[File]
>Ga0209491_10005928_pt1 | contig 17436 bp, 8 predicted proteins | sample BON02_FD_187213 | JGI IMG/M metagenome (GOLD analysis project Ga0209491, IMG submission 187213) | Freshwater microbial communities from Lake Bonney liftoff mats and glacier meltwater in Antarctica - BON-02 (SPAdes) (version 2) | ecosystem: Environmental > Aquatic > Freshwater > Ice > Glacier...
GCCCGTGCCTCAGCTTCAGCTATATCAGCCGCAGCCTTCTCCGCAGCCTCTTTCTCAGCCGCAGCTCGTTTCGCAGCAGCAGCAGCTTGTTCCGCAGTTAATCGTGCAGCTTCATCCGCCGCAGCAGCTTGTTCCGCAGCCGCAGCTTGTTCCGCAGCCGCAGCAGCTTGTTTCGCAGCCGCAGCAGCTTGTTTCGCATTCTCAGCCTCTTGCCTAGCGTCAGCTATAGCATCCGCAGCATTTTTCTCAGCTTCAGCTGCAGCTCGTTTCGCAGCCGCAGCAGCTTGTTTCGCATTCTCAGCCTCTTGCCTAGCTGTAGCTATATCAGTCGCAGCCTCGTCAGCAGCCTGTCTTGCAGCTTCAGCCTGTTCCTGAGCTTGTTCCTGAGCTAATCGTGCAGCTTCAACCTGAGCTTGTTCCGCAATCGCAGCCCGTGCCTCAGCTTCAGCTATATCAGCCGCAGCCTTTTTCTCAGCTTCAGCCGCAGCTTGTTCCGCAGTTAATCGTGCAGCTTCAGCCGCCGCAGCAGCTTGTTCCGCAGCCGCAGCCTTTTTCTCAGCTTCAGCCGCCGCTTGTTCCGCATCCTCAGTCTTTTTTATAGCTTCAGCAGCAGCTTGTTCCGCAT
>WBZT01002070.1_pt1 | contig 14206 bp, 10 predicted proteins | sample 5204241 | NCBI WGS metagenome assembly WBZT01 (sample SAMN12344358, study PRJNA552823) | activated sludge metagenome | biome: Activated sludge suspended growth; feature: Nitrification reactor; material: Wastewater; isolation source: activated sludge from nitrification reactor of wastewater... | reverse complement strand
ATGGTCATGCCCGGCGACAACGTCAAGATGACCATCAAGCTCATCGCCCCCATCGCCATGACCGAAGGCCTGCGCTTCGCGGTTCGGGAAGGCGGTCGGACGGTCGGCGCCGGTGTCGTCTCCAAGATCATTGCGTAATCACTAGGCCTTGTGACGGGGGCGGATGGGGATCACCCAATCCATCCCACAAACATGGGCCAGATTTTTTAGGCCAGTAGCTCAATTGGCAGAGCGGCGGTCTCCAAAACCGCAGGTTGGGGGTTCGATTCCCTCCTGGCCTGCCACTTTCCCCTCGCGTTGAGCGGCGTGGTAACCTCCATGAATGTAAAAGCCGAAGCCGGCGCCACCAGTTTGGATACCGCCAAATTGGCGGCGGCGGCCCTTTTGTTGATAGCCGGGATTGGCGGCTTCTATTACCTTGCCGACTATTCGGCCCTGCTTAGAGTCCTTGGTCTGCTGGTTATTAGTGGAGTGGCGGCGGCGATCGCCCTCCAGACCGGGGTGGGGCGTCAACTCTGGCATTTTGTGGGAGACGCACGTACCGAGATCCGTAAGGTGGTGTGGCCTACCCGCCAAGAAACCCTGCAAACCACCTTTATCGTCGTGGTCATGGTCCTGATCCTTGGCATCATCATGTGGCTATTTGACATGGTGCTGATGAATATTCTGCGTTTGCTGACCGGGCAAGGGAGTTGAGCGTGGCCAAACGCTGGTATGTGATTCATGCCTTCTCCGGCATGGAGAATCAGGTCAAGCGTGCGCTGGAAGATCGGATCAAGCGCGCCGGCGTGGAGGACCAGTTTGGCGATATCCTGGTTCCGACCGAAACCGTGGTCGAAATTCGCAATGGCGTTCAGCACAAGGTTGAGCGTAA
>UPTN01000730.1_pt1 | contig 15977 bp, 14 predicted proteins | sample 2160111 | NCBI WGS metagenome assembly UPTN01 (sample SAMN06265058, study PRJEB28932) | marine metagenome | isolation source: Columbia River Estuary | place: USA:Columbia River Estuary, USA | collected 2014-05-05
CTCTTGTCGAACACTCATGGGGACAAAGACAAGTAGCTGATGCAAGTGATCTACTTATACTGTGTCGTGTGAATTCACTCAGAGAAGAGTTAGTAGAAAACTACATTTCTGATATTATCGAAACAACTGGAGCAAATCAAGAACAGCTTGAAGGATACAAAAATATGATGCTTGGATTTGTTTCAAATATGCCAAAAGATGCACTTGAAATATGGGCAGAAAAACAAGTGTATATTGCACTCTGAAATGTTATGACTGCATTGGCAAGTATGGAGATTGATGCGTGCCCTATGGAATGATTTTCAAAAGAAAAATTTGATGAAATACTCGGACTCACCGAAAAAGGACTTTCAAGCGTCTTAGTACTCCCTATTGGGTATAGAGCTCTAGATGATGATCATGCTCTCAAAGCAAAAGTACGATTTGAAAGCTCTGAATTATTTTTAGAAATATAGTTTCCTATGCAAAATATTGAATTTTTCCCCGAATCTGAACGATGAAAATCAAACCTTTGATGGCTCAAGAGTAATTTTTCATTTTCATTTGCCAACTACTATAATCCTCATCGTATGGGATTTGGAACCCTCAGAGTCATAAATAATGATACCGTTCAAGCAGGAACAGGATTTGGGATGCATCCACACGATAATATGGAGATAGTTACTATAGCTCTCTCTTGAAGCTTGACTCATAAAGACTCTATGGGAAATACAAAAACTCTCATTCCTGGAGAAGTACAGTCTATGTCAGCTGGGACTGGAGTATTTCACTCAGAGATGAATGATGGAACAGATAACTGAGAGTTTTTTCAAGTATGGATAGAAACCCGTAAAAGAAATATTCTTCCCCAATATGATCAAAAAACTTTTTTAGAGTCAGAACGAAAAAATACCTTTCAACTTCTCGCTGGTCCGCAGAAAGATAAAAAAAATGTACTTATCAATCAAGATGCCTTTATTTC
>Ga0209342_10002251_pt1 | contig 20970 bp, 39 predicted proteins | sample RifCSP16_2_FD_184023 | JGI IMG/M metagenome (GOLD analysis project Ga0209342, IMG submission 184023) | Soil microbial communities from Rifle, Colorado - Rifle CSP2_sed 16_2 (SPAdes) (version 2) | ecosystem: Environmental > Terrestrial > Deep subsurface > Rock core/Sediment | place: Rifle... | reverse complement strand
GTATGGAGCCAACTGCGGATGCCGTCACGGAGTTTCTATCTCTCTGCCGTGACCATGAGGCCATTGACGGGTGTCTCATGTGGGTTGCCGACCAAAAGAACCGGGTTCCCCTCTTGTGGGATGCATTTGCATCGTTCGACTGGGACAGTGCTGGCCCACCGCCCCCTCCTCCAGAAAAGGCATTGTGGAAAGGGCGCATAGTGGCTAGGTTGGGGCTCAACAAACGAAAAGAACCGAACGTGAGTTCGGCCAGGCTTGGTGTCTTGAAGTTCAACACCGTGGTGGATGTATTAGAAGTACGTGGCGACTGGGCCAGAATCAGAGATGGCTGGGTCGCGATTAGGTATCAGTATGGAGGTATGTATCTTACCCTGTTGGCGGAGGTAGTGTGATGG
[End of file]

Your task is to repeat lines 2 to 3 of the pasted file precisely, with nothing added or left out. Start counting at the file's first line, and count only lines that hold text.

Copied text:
GCCCGTGCCTCAGCTTCAGCTATATCAGCCGCAGCCTTCTCCGCAGCCTCTTTCTCAGCCGCAGCTCGTTTCGCAGCAGCAGCAGCTTGTTCCGCAGTTAATCGTGCAGCTTCATCCGCCGCAGCAGCTTGTTCCGCAGCCGCAGCTTGTTCCGCAGCCGCAGCAGCTTGTTTCGCAGCCGCAGCAGCTTGTTTCGCATTCTCAGCCTCTTGCCTAGCGTCAGCTATAGCATCCGCAGCATTTTTCTCAGCTTCAGCTGCAGCTCGTTTCGCAGCCGCAGCAGCTTGTTTCGCATTCTCAGCCTCTTGCCTAGCTGTAGCTATATCAGTCGCAGCCTCGTCAGCAGCCTGTCTTGCAGCTTCAGCCTGTTCCTGAGCTTGTTCCTGAGCTAATCGTGCAGCTTCAACCTGAGCTTGTTCCGCAATCGCAGCCCGTGCCTCAGCTTCAGCTATATCAGCCGCAGCCTTTTTCTCAGCTTCAGCCGCAGCTTGTTCCGCAGTTAATCGTGCAGCTTCAGCCGCCGCAGCAGCTTGTTCCGCAGCCGCAGCCTTTTTCTCAGCTTCAGCCGCCGCTTGTTCCGCATCCTCAGTCTTTTTTATAGCTTCAGCAGCAGCTTGTTCCGCAT
>WBZT01002070.1_pt1 | contig 14206 bp, 10 predicted proteins | sample 5204241 | NCBI WGS metagenome assembly WBZT01 (sample SAMN12344358, study PRJNA552823) | activated sludge metagenome | biome: Activated sludge suspended growth; feature: Nitrification reactor; material: Wastewater; isolation source: activated sludge from nitrification reactor of wastewater... | reverse complement strand